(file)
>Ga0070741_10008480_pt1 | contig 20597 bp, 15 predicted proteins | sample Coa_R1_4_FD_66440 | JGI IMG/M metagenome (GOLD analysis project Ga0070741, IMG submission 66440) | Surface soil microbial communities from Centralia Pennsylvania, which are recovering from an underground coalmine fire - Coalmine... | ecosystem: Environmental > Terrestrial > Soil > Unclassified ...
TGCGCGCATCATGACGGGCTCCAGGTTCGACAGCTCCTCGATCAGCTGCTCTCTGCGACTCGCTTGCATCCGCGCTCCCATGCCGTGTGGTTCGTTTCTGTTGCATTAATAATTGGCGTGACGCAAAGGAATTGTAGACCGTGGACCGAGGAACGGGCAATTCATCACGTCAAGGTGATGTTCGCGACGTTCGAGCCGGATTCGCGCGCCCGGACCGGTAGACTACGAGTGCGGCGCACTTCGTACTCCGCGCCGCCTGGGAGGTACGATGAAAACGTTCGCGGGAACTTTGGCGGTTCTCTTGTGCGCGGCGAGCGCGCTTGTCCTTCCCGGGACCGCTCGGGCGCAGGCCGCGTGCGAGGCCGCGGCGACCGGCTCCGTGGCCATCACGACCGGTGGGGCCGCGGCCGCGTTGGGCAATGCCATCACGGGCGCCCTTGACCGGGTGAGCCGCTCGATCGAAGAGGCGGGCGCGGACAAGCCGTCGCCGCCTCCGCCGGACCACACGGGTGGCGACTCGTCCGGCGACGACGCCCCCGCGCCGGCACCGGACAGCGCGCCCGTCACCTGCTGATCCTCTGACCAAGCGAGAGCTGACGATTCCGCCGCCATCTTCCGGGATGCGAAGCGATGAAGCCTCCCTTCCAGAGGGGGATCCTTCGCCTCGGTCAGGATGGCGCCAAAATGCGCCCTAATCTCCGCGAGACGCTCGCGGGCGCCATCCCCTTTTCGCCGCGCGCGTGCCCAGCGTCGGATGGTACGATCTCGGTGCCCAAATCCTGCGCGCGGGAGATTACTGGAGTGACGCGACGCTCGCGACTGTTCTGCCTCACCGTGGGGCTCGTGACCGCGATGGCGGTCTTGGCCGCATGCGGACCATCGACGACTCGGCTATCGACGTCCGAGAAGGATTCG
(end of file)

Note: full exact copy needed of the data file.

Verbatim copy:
>Ga0070741_10008480_pt1 | contig 20597 bp, 15 predicted proteins | sample Coa_R1_4_FD_66440 | JGI IMG/M metagenome (GOLD analysis project Ga0070741, IMG submission 66440) | Surface soil microbial communities from Centralia Pennsylvania, which are recovering from an underground coalmine fire - Coalmine... | ecosystem: Environmental > Terrestrial > Soil > Unclassified ...
TGCGCGCATCATGACGGGCTCCAGGTTCGACAGCTCCTCGATCAGCTGCTCTCTGCGACTCGCTTGCATCCGCGCTCCCATGCCGTGTGGTTCGTTTCTGTTGCATTAATAATTGGCGTGACGCAAAGGAATTGTAGACCGTGGACCGAGGAACGGGCAATTCATCACGTCAAGGTGATGTTCGCGACGTTCGAGCCGGATTCGCGCGCCCGGACCGGTAGACTACGAGTGCGGCGCACTTCGTACTCCGCGCCGCCTGGGAGGTACGATGAAAACGTTCGCGGGAACTTTGGCGGTTCTCTTGTGCGCGGCGAGCGCGCTTGTCCTTCCCGGGACCGCTCGGGCGCAGGCCGCGTGCGAGGCCGCGGCGACCGGCTCCGTGGCCATCACGACCGGTGGGGCCGCGGCCGCGTTGGGCAATGCCATCACGGGCGCCCTTGACCGGGTGAGCCGCTCGATCGAAGAGGCGGGCGCGGACAAGCCGTCGCCGCCTCCGCCGGACCACACGGGTGGCGACTCGTCCGGCGACGACGCCCCCGCGCCGGCACCGGACAGCGCGCCCGTCACCTGCTGATCCTCTGACCAAGCGAGAGCTGACGATTCCGCCGCCATCTTCCGGGATGCGAAGCGATGAAGCCTCCCTTCCAGAGGGGGATCCTTCGCCTCGGTCAGGATGGCGCCAAAATGCGCCCTAATCTCCGCGAGACGCTCGCGGGCGCCATCCCCTTTTCGCCGCGCGCGTGCCCAGCGTCGGATGGTACGATCTCGGTGCCCAAATCCTGCGCGCGGGAGATTACTGGAGTGACGCGACGCTCGCGACTGTTCTGCCTCACCGTGGGGCTCGTGACCGCGATGGCGGTCTTGGCCGCATGCGGACCATCGACGACTCGGCTATCGACGTCCGAGAAGGATTCG